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Night Moves: Stripers at Dusk

We’re approaching mid-summer fishing patterns throughout the Chesapeake Bay region, notably in the middle Bay area and rivers. Fishing for striped bass has been very good lately, in part because stable weather has dominated and wind patterns have often been favorable for most craft on the water. Surface water temperatures have reached 76F in the middle Severn River, where I’ve had the good fortune this past week to fish several times, of which most outings were the evening/early-nightfall.

Schooling striped bass are feeding on peanut bunker. The small baitfish is abundant in many of the tidal rivers of the Bay right now, and you can find them very active and moving throughout the upper-third of the water column during low-light hours at dawn and dusk. Find the baitfish and you’ll find the stripers.

A typical summer schoolie caught at dusk on a 5″ paddletail.

On back-to-back evenings this week, I joined good friends Derek and Jake for quick runs from the northern end of the Severn down into its middle—the Round Bay vicinity, where during each trip we located the many baitballs and breaking schools of fish in the 17″ to 26″ size range. These were healthy, frisky schoolies, the larger of which offered nice pullage during these early summer eves. Most of the fish were located within 100 yards of shoreline and points.

When you find a school of feeding stripers, you can throw just about any lure in the mix and hook up. This is an opportune time to toss topwater plugs of various action (poppers or spooks) for those fun, breakwater strikes. But often, you’ll find that its the smaller sized fish of a school that are busting up top. The larger specimens tend to feed just under them on scraps and dying baitfish that have floated down from the vicious school.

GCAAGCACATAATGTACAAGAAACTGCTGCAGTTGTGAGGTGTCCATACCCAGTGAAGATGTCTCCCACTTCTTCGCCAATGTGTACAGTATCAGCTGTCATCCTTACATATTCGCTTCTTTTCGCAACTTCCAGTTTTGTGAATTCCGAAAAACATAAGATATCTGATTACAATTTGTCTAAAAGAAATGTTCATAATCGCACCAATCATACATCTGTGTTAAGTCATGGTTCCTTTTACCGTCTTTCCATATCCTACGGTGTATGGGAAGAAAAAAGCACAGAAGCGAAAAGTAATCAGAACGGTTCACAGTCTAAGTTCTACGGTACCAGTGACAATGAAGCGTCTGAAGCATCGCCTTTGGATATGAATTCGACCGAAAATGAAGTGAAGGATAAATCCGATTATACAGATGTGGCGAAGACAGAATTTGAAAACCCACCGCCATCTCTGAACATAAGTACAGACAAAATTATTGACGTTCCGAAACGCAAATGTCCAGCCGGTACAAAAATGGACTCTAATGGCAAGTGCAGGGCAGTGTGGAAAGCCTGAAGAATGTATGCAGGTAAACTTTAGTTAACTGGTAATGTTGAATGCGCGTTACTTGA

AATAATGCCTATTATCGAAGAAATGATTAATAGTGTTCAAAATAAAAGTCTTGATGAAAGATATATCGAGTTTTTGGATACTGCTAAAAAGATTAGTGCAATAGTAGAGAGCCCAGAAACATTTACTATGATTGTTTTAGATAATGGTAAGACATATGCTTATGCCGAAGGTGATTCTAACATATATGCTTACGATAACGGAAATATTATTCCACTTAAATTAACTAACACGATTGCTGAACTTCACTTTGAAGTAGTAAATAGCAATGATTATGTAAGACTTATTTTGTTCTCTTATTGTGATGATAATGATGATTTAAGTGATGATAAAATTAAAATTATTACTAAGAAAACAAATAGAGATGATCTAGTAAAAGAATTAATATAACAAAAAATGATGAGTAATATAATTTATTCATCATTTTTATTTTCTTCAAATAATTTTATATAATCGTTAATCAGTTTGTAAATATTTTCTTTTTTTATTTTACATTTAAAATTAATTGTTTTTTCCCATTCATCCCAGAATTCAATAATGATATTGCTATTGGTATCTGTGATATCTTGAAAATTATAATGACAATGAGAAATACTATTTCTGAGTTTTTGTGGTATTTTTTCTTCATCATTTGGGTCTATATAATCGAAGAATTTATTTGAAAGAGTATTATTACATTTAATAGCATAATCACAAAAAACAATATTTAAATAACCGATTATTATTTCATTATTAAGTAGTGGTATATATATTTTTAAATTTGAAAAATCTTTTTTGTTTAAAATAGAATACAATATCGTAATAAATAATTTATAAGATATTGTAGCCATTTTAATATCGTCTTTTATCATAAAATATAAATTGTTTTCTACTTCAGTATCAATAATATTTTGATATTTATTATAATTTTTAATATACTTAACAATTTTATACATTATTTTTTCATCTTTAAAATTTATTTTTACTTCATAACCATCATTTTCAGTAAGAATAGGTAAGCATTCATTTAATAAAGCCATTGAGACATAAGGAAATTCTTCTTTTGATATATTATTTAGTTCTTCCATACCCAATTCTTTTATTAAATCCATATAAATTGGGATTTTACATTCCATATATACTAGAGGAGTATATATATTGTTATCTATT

As such, I rigged only one particular lure and stuck with it—a white 3/4oz G-Eye jighead tipped with a 5″ Zman DieZel minnow in hot chartreuse color. Its a tried-n-true color pattern to mimic the small bunker. I had this tied to the end of my jigging/swimming setup, which is a 6’6″ medium fast action St. Croix Mojo Inshore rod paired with a 2500 class Penn Spinfisher VI reel. Fifteen pound Powerpro braid with a three-foot leader of 20# test yellow label Seaguar flourocarbon (the thinest diameter line to strength ratio they make) completes the rigging.

My chosen lure this week; a 3/4oz G-Eye jighead with a 5″ Zman DieZel minnow.

When approaching the schools, which were located near the baitballs on sidescan sonar, I personally would cast my offerring to the edges of the feeding fish and let the lure sink about 2 to 3 seconds before snap-jigging the offerring back toward the boat. This kept the lure swimming and bouncing below the surface frenzy but still within the top third of the water column.

Hookups were often and frequent each night. The sun had already dipped well past the horizon; evening was turned on and so were the fish. My personal best of the week went about 25″. Jake scored a 26″—he, too, opted for a 3/4oz jig with a 5″ paddletail. Derek hung in there with multiple 20″-plus fish, mostly brought in with a 4″ jerkbait. We all caught and released many fish within Maryland’s legal slot of 19–24″.

As daytime temperatures continue to reach new highs over these next few weeks, the most active windows of time to target striped bass in the middle Chesapeake’s many rivers will be dawn and dusk. The feeding windows narrow as temps climb. Your best moves will be night moves.

See y’all on the water again, real soon!